Mississippi finally figured out that the only way to protect their marine industry, public safety, aviation and small engine industries is to require, by law, ethanol free premium be available universally. Nothing short of this will work. E10 is spreading everywhere and the ethanol quotas in EISA 2007 will swamp the gasoline pool of the entire country by the end of the year.
Of course not, the bill died in committee on 03/06.
Posted in ethanol | Tagged biofuel, eisa, eisa 2007, ethanol, no ethanol, no ethanol mandates, renewable fuel standards, renewable fuels, repeal eisa, repeal eisa 2007, repeal mandatory ethanol laws, repeal rfs mandate, rfs, rfs mandate, stop ethanol mandates | Leave a Comment »
2011 Ends – No E15, 2012 Begins And We Are Hitting The Blending Wall
January 2, 2012
As we say goodbye to 2011 it is obvious that E15 has done nothing to prevent the blending wall. Heck, “E15 is not registered with EPA” so it cannot be sold yet, and none of the many states, including California that do not allow E15 to be sold for use in non flex-fuel vehicles, have changed their laws.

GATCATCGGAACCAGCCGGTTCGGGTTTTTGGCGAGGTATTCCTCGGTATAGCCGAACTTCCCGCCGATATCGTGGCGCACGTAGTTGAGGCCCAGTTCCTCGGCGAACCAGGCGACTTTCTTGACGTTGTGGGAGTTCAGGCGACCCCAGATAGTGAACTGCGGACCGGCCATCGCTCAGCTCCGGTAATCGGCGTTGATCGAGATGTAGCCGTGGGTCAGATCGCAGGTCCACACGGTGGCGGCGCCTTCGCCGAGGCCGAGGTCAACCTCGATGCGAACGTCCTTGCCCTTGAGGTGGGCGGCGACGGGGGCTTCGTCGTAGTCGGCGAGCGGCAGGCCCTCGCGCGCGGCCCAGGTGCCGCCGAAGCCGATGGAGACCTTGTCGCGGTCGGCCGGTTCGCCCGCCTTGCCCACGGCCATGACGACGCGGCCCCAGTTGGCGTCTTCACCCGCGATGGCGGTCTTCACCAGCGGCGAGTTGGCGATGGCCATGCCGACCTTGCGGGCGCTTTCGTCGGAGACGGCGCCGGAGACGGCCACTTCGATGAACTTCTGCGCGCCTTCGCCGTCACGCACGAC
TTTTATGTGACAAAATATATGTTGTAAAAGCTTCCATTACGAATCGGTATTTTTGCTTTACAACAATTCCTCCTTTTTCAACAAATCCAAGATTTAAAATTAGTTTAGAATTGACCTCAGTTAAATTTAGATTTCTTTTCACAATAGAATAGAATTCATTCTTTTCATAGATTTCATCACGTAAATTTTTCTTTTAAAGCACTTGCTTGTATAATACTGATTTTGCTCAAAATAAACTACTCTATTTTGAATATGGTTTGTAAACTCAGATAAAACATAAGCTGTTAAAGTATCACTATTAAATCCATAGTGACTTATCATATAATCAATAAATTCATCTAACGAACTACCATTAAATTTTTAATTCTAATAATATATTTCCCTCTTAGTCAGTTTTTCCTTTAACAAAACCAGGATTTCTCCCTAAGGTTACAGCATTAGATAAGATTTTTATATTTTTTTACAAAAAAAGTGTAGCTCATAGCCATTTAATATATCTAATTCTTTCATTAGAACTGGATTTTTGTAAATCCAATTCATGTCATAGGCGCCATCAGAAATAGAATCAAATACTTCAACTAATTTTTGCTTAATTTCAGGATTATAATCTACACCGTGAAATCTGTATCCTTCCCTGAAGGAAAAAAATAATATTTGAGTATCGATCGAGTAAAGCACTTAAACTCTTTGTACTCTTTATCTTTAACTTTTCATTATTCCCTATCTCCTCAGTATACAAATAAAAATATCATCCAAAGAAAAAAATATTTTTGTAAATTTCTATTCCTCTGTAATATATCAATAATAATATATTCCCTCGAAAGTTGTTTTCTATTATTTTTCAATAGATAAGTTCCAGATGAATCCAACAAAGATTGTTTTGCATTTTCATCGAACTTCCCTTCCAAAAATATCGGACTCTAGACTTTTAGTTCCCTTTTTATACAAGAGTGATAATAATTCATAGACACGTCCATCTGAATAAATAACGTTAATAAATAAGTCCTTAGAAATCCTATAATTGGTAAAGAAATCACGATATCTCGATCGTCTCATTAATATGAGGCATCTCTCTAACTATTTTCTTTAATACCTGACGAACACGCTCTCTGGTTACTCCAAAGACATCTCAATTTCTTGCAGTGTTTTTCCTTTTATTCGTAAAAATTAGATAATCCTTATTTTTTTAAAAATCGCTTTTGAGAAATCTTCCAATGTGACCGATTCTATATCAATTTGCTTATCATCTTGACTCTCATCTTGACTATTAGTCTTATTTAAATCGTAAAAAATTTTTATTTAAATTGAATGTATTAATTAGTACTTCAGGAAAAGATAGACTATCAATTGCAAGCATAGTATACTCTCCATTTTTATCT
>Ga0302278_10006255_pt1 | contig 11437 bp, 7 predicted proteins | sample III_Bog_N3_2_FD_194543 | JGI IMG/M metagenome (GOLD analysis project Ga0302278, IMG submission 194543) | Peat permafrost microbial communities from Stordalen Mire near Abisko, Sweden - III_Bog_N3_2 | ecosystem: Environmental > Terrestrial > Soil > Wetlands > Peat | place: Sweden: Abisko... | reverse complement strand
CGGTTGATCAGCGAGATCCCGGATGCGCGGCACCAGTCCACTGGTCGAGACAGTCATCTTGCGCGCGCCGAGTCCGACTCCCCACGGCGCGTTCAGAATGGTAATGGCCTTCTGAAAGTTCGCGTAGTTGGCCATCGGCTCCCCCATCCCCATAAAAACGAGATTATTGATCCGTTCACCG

As we start 2012, the complete idiocy of the federal RFS mandate of EISA 2007 gets more absurd every day.
Actually the EIA suspects that we are hitting the blending wall right now, today, as outlined here.
The most absurd and outrageous result of the federal RFS mandate is that the price of your gasoline is rising because the gasoline producers must pay for “waiver credits” for cellulosic ethanol that is mandated but cannot be produced as pointed out by this article and this article. What is ironic is that if 500 million gallons of cellulosic ethanol could be produced this year, as mandated by EISA 2007, at any price, say $100 / gallon, the gasoline producers would have to buy it and blend it.
So here is the looming debacle for the federal RFS mandate. We will hit the blending wall this year and by the end of the year there will be hundreds of millions of gallons of ethanol with no gasoline to put it in, and next year there will be billions of gallons of ethanol with nowhere to blend it and on and on until 2022 when there will be tens of billions of gallons of ethanol with nowhere to put it. Are the gasoline producers going to have to pay for “waiver credits” for all of that unusable ethanol?
So tell me again how ethanol is reducing our dependence on foreign oil and “reducing the cost of gasoline” as we were promised here in Oregon when the mandatory E10 law was being debated in the Oregon legislature.
Posted in ethanol | Tagged anti ethanol, biofuel, E15, eisa, eisa 2007, EPA, ethanol, no ethanol mandates, renewable fuel standards, renewable fuels, repeal eisa, repeal eisa 2007, repeal mandatory ethanol laws, repeal rfs mandate, rfs, rfs mandate, stop ethanol, stop ethanol mandates | 1 Comment »